The story of the Dubner family follows the general pattern of American Jewry, but it’s a bit more extreme. Stephen’s paternal grandparents, Shepsel and Gittel Dubner, were frum Eastern Europeans. Shepsel was uncompromisingly pious; Gittel was personally frum but looked the other way when her children slid under American influences. Their oldest son Nat was the first to openly rebel. Stephen’s father Sol, who was the youngest, was not a rebel, which is why his conversion to Catholicism was so shocking. The zaideh Shepsel’s reaction brought tears to my eyes.
Then there’s Stephen’s mother’s side of family, the Greenglasses. They were eager assimilationists who raised their daughter with almost no Torah observance. But when a Jew raises his naturally soulful child without Jewish spirituality, she accepts substitutes. Florence Greenglass, who became Veronica Dubner, was a devout Catholic to the end of the book. She loved prayer and ritual so much, it was clear to me that in a different generation, she would have been a baalas teshuva. But kiruv rabbis were few and far between in the 1940’s. Heck, the Holocaust was going on!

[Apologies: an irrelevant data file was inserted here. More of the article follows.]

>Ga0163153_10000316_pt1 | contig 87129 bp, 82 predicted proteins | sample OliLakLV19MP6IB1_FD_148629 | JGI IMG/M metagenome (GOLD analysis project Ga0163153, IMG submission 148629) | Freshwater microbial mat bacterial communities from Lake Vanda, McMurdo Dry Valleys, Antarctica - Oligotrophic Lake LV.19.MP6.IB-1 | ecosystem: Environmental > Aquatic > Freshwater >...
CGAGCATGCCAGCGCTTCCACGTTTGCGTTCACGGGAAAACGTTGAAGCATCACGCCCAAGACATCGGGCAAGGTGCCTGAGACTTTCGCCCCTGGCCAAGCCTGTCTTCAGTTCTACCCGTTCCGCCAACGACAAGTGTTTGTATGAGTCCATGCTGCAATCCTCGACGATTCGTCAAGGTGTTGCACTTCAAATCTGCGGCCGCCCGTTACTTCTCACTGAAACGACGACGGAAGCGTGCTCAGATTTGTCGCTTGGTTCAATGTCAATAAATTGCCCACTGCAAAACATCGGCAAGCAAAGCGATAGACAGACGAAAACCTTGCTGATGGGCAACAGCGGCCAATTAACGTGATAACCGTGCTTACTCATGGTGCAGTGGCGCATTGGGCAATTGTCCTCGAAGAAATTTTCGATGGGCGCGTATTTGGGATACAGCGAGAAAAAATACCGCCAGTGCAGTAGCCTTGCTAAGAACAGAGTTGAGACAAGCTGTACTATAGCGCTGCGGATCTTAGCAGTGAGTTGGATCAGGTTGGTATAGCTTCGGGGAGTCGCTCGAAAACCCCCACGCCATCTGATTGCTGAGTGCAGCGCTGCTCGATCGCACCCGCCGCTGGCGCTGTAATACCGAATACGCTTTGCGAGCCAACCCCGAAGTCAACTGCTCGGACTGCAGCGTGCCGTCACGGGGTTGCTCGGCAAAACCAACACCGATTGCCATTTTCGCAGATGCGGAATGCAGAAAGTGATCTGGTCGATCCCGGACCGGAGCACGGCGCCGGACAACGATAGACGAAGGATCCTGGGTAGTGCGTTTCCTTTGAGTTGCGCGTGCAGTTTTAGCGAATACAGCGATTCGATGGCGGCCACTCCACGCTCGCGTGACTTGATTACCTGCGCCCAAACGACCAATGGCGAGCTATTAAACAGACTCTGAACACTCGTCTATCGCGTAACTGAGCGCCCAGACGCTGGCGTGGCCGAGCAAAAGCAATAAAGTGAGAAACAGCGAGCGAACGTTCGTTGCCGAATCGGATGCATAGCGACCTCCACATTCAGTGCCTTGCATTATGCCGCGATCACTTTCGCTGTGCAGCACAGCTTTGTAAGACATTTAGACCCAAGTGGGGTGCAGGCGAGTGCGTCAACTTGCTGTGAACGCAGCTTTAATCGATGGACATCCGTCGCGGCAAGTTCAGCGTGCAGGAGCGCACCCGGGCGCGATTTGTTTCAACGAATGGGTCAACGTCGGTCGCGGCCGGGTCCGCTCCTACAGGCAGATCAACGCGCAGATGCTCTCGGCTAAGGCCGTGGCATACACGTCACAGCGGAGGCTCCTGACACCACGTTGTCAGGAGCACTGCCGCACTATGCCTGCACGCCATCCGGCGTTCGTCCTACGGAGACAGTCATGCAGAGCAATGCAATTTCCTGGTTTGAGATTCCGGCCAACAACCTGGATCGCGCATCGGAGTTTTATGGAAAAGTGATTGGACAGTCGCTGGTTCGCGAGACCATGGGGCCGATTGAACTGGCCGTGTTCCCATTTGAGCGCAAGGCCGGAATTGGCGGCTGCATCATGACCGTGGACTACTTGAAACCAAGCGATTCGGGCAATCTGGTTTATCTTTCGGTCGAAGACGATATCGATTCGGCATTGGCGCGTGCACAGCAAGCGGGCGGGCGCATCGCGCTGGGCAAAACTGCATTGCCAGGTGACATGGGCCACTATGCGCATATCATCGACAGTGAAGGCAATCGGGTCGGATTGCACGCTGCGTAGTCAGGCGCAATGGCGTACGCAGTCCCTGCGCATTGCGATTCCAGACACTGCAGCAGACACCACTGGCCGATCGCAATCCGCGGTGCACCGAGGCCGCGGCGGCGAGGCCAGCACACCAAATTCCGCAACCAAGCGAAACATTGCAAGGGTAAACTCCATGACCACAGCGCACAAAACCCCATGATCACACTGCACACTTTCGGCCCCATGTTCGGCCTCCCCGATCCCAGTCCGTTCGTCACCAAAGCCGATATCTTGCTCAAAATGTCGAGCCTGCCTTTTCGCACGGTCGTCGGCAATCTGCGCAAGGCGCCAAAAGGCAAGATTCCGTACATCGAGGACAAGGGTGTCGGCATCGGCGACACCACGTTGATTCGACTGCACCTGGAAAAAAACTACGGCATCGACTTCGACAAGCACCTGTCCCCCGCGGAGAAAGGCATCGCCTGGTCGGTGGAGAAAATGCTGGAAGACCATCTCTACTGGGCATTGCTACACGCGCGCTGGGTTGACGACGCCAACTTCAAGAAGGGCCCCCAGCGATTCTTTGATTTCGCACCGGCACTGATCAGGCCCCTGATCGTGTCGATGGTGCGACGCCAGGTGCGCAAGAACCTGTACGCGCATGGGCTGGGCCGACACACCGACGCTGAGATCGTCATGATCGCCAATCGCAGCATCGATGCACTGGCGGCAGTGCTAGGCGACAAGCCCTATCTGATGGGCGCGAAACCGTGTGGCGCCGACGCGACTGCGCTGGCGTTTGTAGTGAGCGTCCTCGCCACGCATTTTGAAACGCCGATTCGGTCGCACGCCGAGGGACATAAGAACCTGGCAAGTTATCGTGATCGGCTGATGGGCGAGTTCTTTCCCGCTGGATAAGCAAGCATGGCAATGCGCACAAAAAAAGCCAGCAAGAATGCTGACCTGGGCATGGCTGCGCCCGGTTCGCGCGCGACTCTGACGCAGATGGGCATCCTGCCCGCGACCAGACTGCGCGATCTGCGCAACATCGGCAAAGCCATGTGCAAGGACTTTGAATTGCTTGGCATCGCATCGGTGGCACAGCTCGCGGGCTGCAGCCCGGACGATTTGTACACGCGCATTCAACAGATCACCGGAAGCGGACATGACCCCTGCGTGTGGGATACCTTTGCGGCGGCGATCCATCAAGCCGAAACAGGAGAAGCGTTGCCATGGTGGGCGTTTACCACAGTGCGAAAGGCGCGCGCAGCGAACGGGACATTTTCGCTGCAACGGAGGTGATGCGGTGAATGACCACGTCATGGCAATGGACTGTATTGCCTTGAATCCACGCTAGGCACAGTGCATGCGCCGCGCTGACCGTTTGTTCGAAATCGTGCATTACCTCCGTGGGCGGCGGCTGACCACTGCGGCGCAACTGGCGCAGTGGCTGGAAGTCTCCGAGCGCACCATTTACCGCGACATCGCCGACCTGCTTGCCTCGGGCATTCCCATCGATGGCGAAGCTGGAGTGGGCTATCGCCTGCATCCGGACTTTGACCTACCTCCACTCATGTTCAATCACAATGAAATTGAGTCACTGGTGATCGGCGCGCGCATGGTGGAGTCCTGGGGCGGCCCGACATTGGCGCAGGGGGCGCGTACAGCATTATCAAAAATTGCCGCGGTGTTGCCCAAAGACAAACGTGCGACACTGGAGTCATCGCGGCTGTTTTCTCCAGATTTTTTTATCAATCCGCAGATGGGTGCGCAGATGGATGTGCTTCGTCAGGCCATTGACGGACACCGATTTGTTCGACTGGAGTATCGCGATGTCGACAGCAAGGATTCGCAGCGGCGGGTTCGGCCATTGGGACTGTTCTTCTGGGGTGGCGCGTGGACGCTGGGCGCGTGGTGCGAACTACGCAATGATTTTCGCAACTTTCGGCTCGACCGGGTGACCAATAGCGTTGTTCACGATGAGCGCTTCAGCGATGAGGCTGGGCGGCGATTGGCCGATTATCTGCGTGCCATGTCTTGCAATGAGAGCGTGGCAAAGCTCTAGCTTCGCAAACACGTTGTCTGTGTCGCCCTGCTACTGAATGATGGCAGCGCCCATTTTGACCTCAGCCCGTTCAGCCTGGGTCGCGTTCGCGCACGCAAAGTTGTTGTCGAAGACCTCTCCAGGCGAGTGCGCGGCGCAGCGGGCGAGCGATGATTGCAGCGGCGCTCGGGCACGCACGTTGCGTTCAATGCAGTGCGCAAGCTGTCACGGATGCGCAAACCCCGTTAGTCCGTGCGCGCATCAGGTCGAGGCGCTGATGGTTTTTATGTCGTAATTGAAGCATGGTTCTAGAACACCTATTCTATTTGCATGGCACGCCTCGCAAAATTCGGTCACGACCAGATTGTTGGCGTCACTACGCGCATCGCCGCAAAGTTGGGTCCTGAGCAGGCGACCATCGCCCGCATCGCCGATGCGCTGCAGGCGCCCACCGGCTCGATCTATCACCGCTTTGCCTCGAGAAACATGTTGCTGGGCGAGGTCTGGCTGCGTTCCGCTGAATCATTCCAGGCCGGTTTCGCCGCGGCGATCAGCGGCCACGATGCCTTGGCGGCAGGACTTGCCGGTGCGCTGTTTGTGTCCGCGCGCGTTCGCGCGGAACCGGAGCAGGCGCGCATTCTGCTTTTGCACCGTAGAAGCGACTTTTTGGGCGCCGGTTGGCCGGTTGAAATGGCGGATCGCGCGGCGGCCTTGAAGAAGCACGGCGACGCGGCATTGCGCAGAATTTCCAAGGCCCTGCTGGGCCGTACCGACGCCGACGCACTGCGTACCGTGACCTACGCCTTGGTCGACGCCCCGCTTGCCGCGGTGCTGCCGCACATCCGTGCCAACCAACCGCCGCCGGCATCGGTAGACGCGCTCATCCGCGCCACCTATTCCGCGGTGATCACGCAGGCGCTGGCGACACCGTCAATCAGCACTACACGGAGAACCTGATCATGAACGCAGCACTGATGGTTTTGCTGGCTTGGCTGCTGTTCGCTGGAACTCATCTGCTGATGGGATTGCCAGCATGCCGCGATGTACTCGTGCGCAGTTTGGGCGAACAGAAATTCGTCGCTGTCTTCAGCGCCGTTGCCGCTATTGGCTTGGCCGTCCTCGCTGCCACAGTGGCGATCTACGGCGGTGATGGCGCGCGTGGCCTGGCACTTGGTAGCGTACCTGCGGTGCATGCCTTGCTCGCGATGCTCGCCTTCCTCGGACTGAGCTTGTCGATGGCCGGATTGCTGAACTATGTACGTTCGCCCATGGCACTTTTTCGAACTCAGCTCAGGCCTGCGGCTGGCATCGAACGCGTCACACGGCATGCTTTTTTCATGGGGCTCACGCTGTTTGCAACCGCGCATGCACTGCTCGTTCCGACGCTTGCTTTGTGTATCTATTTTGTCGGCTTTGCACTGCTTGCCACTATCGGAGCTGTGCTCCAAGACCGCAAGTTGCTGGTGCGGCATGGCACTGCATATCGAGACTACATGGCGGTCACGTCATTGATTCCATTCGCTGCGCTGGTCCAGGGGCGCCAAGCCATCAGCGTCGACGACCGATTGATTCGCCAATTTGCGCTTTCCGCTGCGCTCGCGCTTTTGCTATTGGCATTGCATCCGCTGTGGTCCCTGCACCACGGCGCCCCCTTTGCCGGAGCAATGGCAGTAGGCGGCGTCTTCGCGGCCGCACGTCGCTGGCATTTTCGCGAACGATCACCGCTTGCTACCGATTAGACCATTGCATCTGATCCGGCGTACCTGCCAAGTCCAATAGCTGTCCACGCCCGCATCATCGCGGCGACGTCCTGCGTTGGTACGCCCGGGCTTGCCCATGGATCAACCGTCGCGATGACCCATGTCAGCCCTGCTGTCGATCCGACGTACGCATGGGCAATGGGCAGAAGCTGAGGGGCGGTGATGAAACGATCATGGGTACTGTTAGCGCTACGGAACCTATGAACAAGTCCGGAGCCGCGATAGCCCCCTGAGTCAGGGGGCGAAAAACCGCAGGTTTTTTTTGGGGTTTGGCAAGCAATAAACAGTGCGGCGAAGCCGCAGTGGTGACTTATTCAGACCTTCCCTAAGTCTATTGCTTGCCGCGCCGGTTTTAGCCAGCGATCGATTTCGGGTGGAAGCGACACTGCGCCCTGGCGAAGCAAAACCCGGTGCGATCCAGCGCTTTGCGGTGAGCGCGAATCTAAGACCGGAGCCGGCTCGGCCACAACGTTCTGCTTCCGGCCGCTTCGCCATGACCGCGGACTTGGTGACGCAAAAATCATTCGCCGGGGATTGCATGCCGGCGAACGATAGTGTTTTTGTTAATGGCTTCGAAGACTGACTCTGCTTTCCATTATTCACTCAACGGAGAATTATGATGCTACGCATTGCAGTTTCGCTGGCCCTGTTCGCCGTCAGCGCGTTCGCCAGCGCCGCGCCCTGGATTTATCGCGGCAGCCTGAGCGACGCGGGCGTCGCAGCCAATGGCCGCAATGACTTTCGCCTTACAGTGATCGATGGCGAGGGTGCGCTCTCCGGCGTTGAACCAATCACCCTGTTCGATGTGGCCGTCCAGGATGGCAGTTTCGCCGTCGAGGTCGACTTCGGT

So while millions of Jews were being killed in Europe, two Jewish souls in America converted to Catholicism and married each other. They had eight children whom they attempted to raise in as pure and sheltered an environment as they could. The children knew vaguely that their parents had been Jewish, but that was part of a faraway past that had nothing to do with them. Stephen Dubner was even an altar boy!
In college, Stephen met Jews. When his first job took him to New York City, he began exploring Judaism, and he met some heavy hitters, too – Rabbi Simon Jacobson, scribe to the Lubavitcher Rebbe, and on the Litvish side, Ha Rav Avigdor Miller. He became enamored of Pirkei Avos: Ethics of the Fathers whose teachings he sprinkled in throughout the book. Yet for all of that, the Torah lifestyle didn’t take. He married a Jew, identifies as a Jew, and I’m sure keeps some level of observance, but he’s not happily frum ever after.
Even still, I found it a wonderfully uplifting and intimate book. It’s the microcosm of our people in the last century. Half a century ago, the movement was toward assimilation. In recent decades, may Hashem continue to help, there’s been a movement toward return. Sol/Paul and Florence/Veronica Dubner carried assimilation to a further extent than most. So for Stephen Dubner to have grown up so far from Judaism yet still have found his way back to our people seems to me to be a teshuva worth celebrating.
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